How Mark Gets Things Done: A Tale of Two Time Management Styles
22-09-2023
How Mark Gets Things Done: A Tale of Two Time Management Styles
Mark explains his unique system for managing his day to day tasks after years of struggling with ADHD. For Mark, it's all about managing his energy and honoring his mindset in the current moment. If the "dirt pile" calls (his affectionate name for an ongoing earthmoving project in his backyard), then that's what he does, whether or not it's the "best" or most important use of his time in the moment. Over the years, Mark has learned that allowing himself space to indulge in physical tasks often has the benefit of settling his mind and, therefore, putting him in a good headspace to tackle bigger, more stressful business challenges. For Mark, productvitiy follows his headspace.   Jesse, on the other hand, has a very different style for getting things done. Jesse is a man of systems, and he's also a man with a long to-do list. He mentions how in the past he has been called out for letting tasks slip or needing reminders to follow up on things. So for Jesse the priority is making sure that tasks don't live in his head, but are organized in a good system. He likes David Allen's Getting Things Done (GTD) productivity system, which asks a person to first organize and sort through their list of tasks before tackling them. With a good categorization of tasks in place, it becomes easier to execute tasks at the time and place when you can do them, rather than relying on your mind's own reminder system which often reminds you when you can't do anything about the task! Jesse adds a weekly review to his process, to make sure he's working on things that matter -- in business and personal life -- and not avoiding challenging tasks by filing his day with low-level admin work.   The takeaway? People can get things done with very different approaches. One key to figuring out what will work for you is to recognize and honor who you are. As Mark's mentor says, you can't will yourself to be the kind of person who systematically categorizes and organizes tasks if that's who you are by nature. Once you accept that, then you can find the system that works for you.   Mark Butler, Virtual CFO The Money School: https://moneyschool.works https://markbutler.com https://letsdothebooks.com   YNAB https://www.youneedabudget.com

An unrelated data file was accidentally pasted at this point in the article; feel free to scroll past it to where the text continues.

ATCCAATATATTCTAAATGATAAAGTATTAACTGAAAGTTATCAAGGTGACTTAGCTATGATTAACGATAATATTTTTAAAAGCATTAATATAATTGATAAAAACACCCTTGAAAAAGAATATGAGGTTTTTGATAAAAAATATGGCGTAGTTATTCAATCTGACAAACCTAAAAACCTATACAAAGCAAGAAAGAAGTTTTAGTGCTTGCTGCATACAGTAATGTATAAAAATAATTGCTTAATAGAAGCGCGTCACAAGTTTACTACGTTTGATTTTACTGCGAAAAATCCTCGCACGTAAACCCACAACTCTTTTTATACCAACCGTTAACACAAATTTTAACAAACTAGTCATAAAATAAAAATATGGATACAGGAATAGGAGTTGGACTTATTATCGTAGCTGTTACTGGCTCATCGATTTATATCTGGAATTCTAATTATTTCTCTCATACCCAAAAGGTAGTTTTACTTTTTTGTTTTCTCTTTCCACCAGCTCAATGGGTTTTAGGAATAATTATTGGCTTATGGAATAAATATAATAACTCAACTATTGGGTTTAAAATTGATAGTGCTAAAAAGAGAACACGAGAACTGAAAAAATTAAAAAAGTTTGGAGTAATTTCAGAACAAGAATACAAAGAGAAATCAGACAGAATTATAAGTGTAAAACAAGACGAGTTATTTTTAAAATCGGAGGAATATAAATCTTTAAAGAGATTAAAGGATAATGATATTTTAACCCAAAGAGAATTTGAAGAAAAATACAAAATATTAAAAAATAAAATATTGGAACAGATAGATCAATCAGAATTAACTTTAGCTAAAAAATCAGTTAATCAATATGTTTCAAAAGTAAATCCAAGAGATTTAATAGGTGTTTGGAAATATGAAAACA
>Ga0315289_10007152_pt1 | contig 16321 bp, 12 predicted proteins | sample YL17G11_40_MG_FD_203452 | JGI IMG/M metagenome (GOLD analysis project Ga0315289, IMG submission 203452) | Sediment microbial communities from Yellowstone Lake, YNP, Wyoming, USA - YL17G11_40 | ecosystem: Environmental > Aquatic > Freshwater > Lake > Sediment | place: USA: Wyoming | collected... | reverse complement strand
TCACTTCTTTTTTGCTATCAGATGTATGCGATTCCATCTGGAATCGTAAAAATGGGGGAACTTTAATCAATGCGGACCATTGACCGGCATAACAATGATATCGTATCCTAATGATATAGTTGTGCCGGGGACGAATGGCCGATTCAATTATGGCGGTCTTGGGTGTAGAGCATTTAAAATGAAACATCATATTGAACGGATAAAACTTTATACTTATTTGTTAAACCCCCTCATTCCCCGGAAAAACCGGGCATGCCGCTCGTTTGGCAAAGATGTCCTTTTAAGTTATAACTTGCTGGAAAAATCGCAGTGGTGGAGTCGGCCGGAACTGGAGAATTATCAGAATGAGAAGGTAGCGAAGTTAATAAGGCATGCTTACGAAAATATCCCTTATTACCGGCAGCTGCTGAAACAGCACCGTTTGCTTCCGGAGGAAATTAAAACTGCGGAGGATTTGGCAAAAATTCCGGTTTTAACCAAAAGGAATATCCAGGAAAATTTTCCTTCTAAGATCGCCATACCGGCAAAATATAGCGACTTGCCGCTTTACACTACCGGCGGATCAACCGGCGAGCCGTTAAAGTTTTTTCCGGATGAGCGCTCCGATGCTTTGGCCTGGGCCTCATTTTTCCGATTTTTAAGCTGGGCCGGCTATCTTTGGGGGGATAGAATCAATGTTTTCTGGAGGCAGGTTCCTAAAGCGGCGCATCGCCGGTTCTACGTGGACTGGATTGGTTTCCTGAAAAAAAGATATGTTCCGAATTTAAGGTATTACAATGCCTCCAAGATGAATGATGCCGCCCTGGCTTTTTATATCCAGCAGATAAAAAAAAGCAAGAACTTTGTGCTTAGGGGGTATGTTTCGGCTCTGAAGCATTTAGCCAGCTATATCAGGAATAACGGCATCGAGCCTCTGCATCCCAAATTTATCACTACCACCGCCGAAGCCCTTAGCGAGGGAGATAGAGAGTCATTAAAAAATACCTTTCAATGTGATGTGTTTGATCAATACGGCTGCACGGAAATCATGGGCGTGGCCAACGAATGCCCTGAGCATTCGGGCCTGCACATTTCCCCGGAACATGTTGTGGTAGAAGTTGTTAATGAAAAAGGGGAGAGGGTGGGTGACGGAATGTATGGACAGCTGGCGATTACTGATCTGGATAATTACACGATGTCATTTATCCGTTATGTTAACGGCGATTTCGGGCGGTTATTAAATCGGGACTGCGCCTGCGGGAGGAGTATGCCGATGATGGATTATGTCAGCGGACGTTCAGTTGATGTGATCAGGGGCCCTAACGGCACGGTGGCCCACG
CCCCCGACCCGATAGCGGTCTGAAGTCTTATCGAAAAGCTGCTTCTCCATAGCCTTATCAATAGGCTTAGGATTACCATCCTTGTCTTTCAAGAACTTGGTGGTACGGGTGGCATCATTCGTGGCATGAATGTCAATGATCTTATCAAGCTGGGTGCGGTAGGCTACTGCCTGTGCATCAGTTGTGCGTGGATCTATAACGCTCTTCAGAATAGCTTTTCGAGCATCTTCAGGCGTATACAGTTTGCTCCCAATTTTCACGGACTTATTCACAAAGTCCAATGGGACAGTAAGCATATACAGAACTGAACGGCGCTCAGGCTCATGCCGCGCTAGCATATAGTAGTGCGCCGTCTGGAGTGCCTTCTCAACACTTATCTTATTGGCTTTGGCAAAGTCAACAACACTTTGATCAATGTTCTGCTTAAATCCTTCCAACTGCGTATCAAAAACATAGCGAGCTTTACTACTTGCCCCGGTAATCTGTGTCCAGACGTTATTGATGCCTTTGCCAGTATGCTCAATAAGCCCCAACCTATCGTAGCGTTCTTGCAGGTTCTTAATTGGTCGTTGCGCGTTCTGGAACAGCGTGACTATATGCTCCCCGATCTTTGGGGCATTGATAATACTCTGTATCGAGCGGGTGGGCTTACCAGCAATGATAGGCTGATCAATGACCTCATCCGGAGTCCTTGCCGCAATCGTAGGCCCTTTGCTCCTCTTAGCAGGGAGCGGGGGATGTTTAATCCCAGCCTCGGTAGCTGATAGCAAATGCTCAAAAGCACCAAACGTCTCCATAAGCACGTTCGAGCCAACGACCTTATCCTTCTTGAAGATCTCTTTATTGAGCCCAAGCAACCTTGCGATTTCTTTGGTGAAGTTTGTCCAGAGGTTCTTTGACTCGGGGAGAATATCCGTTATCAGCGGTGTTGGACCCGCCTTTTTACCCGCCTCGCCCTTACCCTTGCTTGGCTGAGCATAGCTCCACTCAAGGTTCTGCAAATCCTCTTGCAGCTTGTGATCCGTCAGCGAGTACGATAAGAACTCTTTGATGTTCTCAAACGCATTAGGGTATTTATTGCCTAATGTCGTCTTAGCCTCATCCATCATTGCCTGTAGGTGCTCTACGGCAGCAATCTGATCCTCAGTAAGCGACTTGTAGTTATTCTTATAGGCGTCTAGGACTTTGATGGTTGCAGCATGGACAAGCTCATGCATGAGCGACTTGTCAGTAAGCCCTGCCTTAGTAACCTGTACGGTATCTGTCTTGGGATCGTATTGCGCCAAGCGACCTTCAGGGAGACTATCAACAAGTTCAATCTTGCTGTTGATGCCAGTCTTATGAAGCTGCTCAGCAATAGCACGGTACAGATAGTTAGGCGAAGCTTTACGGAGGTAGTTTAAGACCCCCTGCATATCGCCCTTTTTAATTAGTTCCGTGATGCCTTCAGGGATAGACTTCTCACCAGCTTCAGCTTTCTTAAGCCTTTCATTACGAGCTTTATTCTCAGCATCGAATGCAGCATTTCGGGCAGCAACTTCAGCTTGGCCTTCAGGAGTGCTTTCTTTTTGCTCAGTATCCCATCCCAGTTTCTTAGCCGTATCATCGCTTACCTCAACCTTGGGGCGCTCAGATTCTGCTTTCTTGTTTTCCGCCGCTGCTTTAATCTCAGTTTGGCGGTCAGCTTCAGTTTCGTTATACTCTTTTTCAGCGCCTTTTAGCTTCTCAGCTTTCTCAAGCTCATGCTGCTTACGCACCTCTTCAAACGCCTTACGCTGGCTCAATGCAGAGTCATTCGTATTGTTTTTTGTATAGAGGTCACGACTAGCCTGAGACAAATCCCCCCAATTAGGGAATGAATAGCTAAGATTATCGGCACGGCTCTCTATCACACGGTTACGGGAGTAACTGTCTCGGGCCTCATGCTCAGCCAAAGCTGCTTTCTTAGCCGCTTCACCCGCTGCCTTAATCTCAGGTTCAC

Team Compensation: How to Set Expectations and Avoid Landmines
28-07-2023
Team Compensation: How to Set Expectations and Avoid Landmines